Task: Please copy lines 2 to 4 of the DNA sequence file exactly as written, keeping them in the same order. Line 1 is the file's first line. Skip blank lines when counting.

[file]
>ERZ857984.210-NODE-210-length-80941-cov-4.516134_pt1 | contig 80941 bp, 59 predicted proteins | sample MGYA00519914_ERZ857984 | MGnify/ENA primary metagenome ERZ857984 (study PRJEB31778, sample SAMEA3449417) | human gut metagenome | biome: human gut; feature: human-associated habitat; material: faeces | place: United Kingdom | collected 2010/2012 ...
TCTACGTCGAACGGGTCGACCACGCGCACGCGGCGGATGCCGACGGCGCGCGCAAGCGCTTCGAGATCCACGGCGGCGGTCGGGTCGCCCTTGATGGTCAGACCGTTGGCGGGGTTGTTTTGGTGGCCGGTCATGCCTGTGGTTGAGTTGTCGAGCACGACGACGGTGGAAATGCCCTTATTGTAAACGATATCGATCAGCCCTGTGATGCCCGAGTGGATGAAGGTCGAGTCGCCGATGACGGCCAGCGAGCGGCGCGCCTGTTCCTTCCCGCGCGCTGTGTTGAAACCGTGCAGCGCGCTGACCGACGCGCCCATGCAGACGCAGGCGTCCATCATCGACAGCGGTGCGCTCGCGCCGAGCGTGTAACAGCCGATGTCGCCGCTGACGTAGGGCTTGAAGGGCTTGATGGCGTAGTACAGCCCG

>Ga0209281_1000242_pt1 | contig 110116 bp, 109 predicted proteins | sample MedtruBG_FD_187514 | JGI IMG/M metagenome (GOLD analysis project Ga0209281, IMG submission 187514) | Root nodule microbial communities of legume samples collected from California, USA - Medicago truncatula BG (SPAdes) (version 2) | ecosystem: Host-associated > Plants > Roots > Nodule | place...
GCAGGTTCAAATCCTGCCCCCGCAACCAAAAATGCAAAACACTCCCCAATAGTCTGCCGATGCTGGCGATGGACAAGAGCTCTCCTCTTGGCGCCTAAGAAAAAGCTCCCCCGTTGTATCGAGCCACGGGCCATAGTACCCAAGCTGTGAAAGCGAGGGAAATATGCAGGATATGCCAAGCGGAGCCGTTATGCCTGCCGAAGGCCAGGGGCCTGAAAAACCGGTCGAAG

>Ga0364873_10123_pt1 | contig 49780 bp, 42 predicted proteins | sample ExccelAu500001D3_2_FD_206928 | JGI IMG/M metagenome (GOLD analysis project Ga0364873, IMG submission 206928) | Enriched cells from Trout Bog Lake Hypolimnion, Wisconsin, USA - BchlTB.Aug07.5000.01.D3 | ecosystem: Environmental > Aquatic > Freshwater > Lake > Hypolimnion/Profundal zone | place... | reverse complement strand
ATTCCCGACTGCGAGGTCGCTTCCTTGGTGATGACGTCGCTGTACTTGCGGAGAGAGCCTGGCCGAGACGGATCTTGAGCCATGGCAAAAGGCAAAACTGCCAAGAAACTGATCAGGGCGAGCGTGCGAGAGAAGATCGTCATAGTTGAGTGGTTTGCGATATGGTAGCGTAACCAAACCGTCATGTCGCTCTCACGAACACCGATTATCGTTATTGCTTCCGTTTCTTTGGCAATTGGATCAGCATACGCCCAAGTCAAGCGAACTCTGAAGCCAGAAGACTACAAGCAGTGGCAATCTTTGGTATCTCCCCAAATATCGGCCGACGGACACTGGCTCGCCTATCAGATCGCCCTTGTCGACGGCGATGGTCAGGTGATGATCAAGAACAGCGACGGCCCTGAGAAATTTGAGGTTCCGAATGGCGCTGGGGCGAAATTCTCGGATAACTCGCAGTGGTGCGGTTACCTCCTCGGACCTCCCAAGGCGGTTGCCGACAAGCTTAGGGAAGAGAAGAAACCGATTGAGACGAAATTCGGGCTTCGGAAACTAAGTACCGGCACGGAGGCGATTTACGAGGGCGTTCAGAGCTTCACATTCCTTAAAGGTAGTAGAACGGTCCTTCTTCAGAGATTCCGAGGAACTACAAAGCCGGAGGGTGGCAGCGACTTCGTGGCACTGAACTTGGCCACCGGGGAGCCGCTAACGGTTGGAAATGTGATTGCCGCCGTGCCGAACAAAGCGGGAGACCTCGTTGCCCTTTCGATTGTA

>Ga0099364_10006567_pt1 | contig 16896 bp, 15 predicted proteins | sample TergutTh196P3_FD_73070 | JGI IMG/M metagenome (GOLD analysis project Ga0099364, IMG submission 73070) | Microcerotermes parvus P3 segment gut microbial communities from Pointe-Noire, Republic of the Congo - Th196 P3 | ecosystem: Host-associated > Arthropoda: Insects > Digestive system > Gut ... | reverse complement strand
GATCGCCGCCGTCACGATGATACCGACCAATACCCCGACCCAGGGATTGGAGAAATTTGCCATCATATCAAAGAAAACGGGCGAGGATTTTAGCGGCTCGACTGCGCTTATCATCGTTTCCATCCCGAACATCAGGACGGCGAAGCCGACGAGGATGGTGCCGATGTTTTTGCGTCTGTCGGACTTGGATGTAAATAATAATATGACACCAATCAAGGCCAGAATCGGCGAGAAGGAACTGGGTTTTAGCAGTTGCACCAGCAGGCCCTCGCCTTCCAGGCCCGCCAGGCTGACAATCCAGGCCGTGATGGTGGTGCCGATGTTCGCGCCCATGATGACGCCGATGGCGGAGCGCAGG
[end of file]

TCTACGTCGAACGGGTCGACCACGCGCACGCGGCGGATGCCGACGGCGCGCGCAAGCGCTTCGAGATCCACGGCGGCGGTCGGGTCGCCCTTGATGGTCAGACCGTTGGCGGGGTTGTTTTGGTGGCCGGTCATGCCTGTGGTTGAGTTGTCGAGCACGACGACGGTGGAAATGCCCTTATTGTAAACGATATCGATCAGCCCTGTGATGCCCGAGTGGATGAAGGTCGAGTCGCCGATGACGGCCAGCGAGCGGCGCGCCTGTTCCTTCCCGCGCGCTGTGTTGAAACCGTGCAGCGCGCTGACCGACGCGCCCATGCAGACGCAGGCGTCCATCATCGACAGCGGTGCGCTCGCGCCGAGCGTGTAACAGCCGATGTCGCCGCTGACGTAGGGCTTGAAGGGCTTGATGGCGTAGTACAGCCCG

>Ga0209281_1000242_pt1 | contig 110116 bp, 109 predicted proteins | sample MedtruBG_FD_187514 | JGI IMG/M metagenome (GOLD analysis project Ga0209281, IMG submission 187514) | Root nodule microbial communities of legume samples collected from California, USA - Medicago truncatula BG (SPAdes) (version 2) | ecosystem: Host-associated > Plants > Roots > Nodule | place...
GCAGGTTCAAATCCTGCCCCCGCAACCAAAAATGCAAAACACTCCCCAATAGTCTGCCGATGCTGGCGATGGACAAGAGCTCTCCTCTTGGCGCCTAAGAAAAAGCTCCCCCGTTGTATCGAGCCACGGGCCATAGTACCCAAGCTGTGAAAGCGAGGGAAATATGCAGGATATGCCAAGCGGAGCCGTTATGCCTGCCGAAGGCCAGGGGCCTGAAAAACCGGTCGAAG